The final phase of this three-year journey was SAP S/4HANA conversion and S/4HANA innovation proof of technology. S/4HANA conversion required carving out SAP EWM from SAP ECC to a new instance and implementation of customer-vendor integration. This was followed by S/4HANA 1809 conversion along with functional and technical remediation. The SAP Fiori back-end was installed and selected Fiori apps in Finance and Enterprise Asset Management modules were activated.

Program leaders completed the project in late March 2019. The utility achieved the goals it had established three years ago. The end goal was also to be able to provide the technology needed to adopt S/4HANA digital core and explore new and advanced innovations.

The company saw powerful use cases based on S/4HANA innovations in the finance module like extension ledger, embedded analytics, embedded BPC, new cash management. GEF based Asset Management with SAP HANA Spatial was another powerful use case in Enterprise Asset Management that was deployed.

Transforming into a digital utility was critical to the company’s future. The multifaceted migration of applications to the SAP HANA platform resulted in a faster, more straightforward and more robust core platform. While SAP continues to be a core enterprise platform, it also holds the promise of digital transformation at the edge. The utility is counting on this, and the platform should power a bright future for the company and its many customers.

Achieving retail efficiencies using mobile cloud solutions

How can a personal care product company increase its efficiency at retail? That is the question a large personal care company wanted to answer as it sought to streamline its ordering process and aid the direct sales division. Our client has a long tradition of transforming grooming habits in homes across 50 countries. The company represents 25 familiar brands. In 2015, the company went public, though it has roots dating back more than 100 years.

Achieving retail efficiencies using mobile cloud solutions

The leadership team recognized that changes to their technology platform were needed in order for the company to continue as a trailblazer in the personal care industry. They needed a way to drive sales, boost sales productivity and improve customer relations in the direct sales division. Sales reps needed reliable in-store order execution process and inventory fulfillment. Unfortunately, they had to work with an old system that could not keep pace with customer requests and changes.

“These sales reps go to the actual stores for retailers like Walmart, Target and Publix and take orders during their visits,” explained Saurabh Kumar, principal consultant at Infosys Limited. “They not only take the orders but also deliver orders based on inventory, which they have in their vans. Whenever they deplete inventory in the vans, they also raise stock orders, and those stock orders are delivered from the warehouses.”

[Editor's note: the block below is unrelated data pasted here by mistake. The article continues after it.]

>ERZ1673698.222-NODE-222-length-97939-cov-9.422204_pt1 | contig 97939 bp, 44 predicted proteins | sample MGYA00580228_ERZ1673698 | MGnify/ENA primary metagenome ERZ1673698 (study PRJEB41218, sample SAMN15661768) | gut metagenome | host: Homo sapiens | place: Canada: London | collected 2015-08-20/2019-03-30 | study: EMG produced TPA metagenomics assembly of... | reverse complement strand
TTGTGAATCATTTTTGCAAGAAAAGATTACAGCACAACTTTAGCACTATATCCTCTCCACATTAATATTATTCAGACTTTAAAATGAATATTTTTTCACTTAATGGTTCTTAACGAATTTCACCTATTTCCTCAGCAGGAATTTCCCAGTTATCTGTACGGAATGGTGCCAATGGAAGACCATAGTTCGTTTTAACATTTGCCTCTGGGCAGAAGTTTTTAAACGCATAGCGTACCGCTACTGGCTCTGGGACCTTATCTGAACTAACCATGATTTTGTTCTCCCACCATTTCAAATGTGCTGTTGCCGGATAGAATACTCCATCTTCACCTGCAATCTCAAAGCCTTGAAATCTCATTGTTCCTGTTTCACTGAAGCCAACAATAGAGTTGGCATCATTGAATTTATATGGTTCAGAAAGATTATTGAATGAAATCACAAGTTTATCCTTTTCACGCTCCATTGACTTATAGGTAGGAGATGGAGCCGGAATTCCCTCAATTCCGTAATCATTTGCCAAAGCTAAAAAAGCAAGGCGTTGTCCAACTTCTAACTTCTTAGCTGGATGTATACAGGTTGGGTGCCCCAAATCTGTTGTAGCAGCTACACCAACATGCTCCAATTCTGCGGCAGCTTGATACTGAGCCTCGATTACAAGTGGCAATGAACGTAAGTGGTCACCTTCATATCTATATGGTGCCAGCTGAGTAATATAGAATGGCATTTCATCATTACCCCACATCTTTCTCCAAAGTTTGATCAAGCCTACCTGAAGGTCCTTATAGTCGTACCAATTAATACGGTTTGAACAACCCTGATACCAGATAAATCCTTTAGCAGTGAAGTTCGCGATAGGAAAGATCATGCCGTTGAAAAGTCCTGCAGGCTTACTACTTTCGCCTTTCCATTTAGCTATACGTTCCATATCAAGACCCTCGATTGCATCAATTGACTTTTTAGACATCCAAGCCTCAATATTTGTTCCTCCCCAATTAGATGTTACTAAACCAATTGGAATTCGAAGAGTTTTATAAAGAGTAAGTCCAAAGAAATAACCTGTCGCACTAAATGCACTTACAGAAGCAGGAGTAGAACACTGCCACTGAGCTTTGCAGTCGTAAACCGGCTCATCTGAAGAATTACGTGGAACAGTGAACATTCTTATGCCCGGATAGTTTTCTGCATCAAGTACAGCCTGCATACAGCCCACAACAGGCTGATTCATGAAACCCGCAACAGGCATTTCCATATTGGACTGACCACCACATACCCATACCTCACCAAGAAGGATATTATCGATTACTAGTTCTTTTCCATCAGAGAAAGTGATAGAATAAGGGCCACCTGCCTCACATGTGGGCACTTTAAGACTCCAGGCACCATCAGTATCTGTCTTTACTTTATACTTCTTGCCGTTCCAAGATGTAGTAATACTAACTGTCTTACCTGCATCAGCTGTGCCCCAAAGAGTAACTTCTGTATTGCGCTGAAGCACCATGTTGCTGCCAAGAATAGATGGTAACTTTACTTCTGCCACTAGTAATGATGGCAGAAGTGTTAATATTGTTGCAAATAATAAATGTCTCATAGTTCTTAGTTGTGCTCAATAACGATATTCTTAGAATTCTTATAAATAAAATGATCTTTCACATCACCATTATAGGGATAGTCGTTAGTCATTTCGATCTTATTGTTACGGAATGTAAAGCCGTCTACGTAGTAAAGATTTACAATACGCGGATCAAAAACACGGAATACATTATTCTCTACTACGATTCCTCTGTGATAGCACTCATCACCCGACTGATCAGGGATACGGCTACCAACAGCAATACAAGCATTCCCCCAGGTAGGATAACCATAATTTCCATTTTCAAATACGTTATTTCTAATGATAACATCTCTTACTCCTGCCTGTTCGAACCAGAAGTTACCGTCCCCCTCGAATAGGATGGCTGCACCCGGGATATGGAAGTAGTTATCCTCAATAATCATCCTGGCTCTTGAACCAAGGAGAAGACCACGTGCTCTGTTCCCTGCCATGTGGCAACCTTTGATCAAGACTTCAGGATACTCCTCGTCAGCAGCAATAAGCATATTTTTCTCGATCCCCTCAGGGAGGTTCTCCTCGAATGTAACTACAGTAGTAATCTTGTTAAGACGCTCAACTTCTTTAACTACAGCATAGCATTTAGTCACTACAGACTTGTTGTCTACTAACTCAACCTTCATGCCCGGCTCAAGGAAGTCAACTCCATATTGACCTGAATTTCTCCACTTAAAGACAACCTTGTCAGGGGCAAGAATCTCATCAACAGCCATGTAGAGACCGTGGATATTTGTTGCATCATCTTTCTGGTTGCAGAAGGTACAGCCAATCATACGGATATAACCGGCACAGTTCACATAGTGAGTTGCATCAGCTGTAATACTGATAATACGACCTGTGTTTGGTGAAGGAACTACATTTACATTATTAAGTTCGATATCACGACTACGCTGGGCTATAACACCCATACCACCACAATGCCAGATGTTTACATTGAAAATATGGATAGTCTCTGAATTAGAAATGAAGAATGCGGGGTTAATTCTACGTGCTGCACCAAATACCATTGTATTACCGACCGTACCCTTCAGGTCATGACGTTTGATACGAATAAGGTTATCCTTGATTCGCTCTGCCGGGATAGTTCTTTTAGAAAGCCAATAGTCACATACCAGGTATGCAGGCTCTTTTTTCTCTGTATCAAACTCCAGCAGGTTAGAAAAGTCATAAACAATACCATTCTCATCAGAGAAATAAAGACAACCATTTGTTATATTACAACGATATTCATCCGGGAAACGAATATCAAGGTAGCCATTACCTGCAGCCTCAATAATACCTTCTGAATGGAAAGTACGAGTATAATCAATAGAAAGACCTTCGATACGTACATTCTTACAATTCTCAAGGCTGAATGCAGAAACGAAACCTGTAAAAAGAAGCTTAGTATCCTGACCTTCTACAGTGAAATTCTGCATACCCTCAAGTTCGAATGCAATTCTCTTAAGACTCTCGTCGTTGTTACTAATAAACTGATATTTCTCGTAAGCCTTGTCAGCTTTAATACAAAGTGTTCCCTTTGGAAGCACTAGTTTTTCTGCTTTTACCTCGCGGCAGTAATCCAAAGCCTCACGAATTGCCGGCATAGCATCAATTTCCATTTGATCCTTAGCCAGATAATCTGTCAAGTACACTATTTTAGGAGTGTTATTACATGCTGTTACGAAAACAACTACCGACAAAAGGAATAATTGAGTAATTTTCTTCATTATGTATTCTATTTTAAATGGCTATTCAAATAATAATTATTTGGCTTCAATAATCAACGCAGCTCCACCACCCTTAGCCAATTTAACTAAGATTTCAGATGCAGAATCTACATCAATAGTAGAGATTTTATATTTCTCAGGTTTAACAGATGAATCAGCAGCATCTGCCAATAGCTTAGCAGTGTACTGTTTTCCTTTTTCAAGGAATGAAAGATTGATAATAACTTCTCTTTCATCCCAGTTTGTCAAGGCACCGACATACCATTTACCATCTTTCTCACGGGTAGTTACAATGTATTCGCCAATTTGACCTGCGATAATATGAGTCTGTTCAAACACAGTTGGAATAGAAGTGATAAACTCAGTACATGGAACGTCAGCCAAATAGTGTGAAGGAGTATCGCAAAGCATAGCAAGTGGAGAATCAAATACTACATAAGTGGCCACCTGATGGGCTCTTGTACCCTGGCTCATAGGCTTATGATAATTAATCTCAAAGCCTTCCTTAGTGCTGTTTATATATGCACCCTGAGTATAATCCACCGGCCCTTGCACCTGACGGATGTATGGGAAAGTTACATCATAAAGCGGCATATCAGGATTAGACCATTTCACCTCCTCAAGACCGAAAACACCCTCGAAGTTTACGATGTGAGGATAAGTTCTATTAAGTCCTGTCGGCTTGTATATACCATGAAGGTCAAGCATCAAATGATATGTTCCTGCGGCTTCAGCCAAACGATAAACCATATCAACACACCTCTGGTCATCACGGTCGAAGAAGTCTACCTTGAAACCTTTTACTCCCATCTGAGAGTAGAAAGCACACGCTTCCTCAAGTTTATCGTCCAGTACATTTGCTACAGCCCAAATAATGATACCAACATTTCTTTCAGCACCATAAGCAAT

Their needs seemed simple: optimize the process with a mobile solution and improve the in-store execution experience. However, in-store experience improvement meant reconfiguring how to take orders, complete tasks during store visits and handle the inventory fulfillment process. Behind the simple visible need was a complex underlying challenge.

The public care company decided to implement a sales cloud mobile app to realize operational cost savings, top-line growth and overall customer development. Beyond the technology, this solution required a deeper dive into the problems faced by the sales reps. “Imagine the life of a sales rep who walks from store to store and who has an eight-year-old Motorola handheld device, which is bulky and hard to carry,” said Kumar. “The legacy sales application was built on a Microsoft-customized solution, and extensibility was a problem because it cannot be exposed to Android and iOS.”

Further, the existing platform was inefficient for upgrades. There were many challenges to rolling out new solutions — both technical challenges and process-related ones — due to manual steps not integrated with the current system.

Corporate leaders selected SAP C4C (C/4HANA Sales Cloud) to replace its legacy mobile application. The company wanted a one-stop platform for its mobile sales representatives, who visit stores and generate orders.

“Sales cloud SAP C4/HANA software was implemented and sales reps were provided Apple iPhones as the hardware,” said Kumar. “A Honeywell scanner case is integrated with the iPhone as one combined unit to enable the reps to scan the products at the stores and pull that product information into the order.”

This process and technology program delivered a number of business benefits for the organization and its 100-member direct sales team. The smoother, faster order process contributed to incremental sales of $275,000 per year. The system also improved collaboration and delivered an intuitive in-store execution process, which moved the company close to its goal of creating a perfect store experience.

“Beyond the process improvements, the new system also eliminated the need for capital expenses and provided free upgrades and extensibility by SAP,” said Kumar. “Manual processes were automated, and new processes were also introduced to improve the sales rep efficiency and customer experience.”